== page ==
Despite the newly emerged trend of forgetting about New Year Resolutions and living each day mindfully, I still believe it is worth starting the New Year with new inspirations, goals, and inner strength by making a retrospection of the past 12 months and setting your visions for the year coming ahead.
Doing a quick search online, I am thrilled to see people who have decided that ‘Going vegan’ will be their New Year resolution. I am even more excited by the fact that this year’s Veganury campaign has reportedly gotten over 50,000 people on board! Still, what does ‘vegan’ mean? Is it just about cutting animal products from your menu and lifestyle? Or is ‘vegan’ a hipster new movement you want to join? Or is it something that looks healthy enough for you to try in 2016?
Whether you are just transitioning to veganism, or you have been cruelty-free for years, I challenge you to take your ‘vegan’ stance to the next level and consider these New Year resolutions I believe are suitable for the philosophy and deeper meaning of cruelty-free living.
1. Be the vegan you’ve always wanted to meet before you were vegan yourself
Very few of us were raised in vegan families. Rather, we made a conscious choice as grown-ups to stop getting actively and passively involved into the murder and torture of animals. Still, once we got this into our system, we immediately forgot where we came from. I ask you to take an honest look into your childhood and admit whether for once you have asked yourself where the meat on your plate came from. If we have to be brutally honest, very few of us have ever considered whether eating dead animals was ‘right’ or ‘wrong’ – it has always been the norm. This does not mean that we did not have good in our hearts. Neither it means that we were not compassionate, kind children. It only means that we were not AWARE yet.
In the New Year, I urge you to consider the fact that not all meat eaters you meet lack compassion or goodness in their hearts. I also urge you to consider the fact that a person acts out according to your beliefs about them. If you approach someone with anger, disrespect and lack of understanding as to where they stand, you are most likely to get from them disrespect, anger, and lack of understanding as to where you stand. Plus, do you wish to come across as a pushy, angry disagreeable vegan? Because this is how stereotypes are built. Stereotypes don’t grow on trees, there is always some rationale behind a stereotype emerging.
Considering all this, what is the face of veganism you wish to represent in the New Year? Is it the face of a kind, accepting and non-judgemental person, or is it the face of a pushy fanatic who aims to impose their views in both direct and indirect ways? Do you believe you will have more influence by preaching or by just staying true to your beliefs? (and please do note ‘indirect’ ways of imposing your beliefs produce the same type of negative reaction as do direct debates or attacks).
I recently talked with a friend of mine, who transitioned into vegetarianism because of her boyfriend, and I asked her how she made the decision. She told me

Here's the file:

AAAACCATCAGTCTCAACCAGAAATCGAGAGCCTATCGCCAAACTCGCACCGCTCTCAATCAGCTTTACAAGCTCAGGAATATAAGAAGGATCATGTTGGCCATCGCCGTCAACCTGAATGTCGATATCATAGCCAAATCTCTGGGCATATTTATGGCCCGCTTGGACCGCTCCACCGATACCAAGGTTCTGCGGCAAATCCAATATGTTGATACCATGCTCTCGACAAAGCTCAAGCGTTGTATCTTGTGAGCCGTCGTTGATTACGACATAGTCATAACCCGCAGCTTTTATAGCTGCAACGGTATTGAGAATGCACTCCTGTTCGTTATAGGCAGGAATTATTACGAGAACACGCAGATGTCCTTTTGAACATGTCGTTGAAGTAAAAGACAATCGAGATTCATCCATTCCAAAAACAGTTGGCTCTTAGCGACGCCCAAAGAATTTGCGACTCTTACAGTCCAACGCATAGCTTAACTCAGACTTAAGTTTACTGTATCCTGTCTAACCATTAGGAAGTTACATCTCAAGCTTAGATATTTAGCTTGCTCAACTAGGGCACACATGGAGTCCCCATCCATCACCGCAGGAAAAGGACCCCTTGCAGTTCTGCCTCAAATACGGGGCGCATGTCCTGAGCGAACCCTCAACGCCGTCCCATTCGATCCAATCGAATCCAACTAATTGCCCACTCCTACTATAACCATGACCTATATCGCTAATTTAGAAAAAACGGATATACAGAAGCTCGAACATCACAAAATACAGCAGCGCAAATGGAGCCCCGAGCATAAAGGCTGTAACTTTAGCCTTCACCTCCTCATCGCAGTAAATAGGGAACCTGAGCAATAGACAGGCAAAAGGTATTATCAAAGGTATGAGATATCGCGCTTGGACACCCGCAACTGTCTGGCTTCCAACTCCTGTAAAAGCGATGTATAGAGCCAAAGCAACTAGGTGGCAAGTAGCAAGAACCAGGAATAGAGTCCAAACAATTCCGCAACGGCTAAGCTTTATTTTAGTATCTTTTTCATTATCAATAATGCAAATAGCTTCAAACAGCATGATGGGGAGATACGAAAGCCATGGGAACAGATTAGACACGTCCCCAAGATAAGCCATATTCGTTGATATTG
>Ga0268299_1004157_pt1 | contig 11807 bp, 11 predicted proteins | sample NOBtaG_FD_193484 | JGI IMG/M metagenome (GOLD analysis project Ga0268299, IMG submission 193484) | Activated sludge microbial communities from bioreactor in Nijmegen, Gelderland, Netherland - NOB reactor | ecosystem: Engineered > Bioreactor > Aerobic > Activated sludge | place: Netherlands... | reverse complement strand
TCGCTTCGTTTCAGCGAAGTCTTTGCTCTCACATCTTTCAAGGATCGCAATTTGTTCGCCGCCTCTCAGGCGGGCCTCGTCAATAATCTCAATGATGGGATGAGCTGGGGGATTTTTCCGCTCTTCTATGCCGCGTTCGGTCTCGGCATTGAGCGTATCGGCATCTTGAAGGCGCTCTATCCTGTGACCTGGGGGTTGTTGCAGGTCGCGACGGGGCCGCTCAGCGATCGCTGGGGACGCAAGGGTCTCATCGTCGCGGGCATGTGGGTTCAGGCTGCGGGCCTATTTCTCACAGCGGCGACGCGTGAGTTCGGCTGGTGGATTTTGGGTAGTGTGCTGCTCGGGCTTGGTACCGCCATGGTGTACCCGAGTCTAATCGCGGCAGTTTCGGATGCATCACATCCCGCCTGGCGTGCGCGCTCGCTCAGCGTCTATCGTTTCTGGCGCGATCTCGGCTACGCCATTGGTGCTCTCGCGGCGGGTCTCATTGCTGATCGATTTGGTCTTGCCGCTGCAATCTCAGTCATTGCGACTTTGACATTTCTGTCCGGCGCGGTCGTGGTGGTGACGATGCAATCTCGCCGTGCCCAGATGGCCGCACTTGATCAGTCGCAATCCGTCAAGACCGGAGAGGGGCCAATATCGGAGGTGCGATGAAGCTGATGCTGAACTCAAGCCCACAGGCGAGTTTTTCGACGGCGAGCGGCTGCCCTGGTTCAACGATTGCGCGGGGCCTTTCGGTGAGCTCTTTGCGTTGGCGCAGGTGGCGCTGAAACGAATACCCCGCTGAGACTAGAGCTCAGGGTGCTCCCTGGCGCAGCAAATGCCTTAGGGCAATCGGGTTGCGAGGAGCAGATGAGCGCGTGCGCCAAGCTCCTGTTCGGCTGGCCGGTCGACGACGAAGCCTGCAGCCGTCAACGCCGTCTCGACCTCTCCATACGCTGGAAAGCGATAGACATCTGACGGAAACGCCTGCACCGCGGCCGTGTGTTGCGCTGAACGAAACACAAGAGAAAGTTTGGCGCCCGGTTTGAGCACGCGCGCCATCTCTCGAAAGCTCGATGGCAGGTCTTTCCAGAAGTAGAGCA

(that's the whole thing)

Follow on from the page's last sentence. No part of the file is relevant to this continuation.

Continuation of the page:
‘He never said a word. I was just so impressed by his example and lifestyle that I decided to follow suit.’
Enough said here.
2. Make veganism one of the things to be grateful for
Going back to the point that making the decision to go vegan involves a conscious choice, I believe we often forget to be grateful that our path has led us in a unique way to make this particular choice.
Just sit for a while and remember all the circumstances that led you to make the decision to go cruelty-free. Remember who or what inspired you, and how exactly it all happened. What thoughts and obstacles did you go through? What were the fears, doubts, or breakthroughs that made you change your life and possibly transform your health and your whole world. Do you think it all happened by accident? Do you think this has no impact whatsoever on your future?
I have observed in my own life and the life of others that being grateful for reaching a certain point in your conscious life helps you move further with your goals and visions. Being grateful to life itself for the path it has led you through gives power and strength for whatever your next goal as a vegan may be.
Whether this is getting involved in animal rights activism, transitioning your family into veganism, finding a vegan partner, or opening up a vegan restaurant. Being grateful for where you have come to will open up new opportunities and chances for you to reach your next goal or dream.
3. Treat humans the way you treat animals
I have noticed that sometimes vegans, in their enthusiasm to fight for animal rights, forget about the fellow human beings surrounding them. In their zeal to make a point as to how wrong it is to abuse animals, they start abusing humans. Do you believe this really supports the vision of a cruelty-free world? As vegans, I know animal lives must be cherished, protected, and their feelings treated with respect. And the same goes for humans. Aggression can never be healed with aggression in the same way murder can never be prevented with more guns. I urge you in 2016 to embrace veganism as spreading love and respect to all human and non-human beings rather than protecting one and blaming the other. There is one answer to all. Love. As vegans, it suits us to cultivate more of it in 2016.
To a year full of love, compassion, and acceptance!
Dea is passionate about pursuing gentle, pure living in all its forms. She’s a veg and fruit foodie, who loves to explore the healing properties of plant-based foods and then fully indulge in their sun-filled taste. She believes that “In the end, only three things matter: how much you loved, how gently you lived, and how gracefully you let go of things not meant for you.”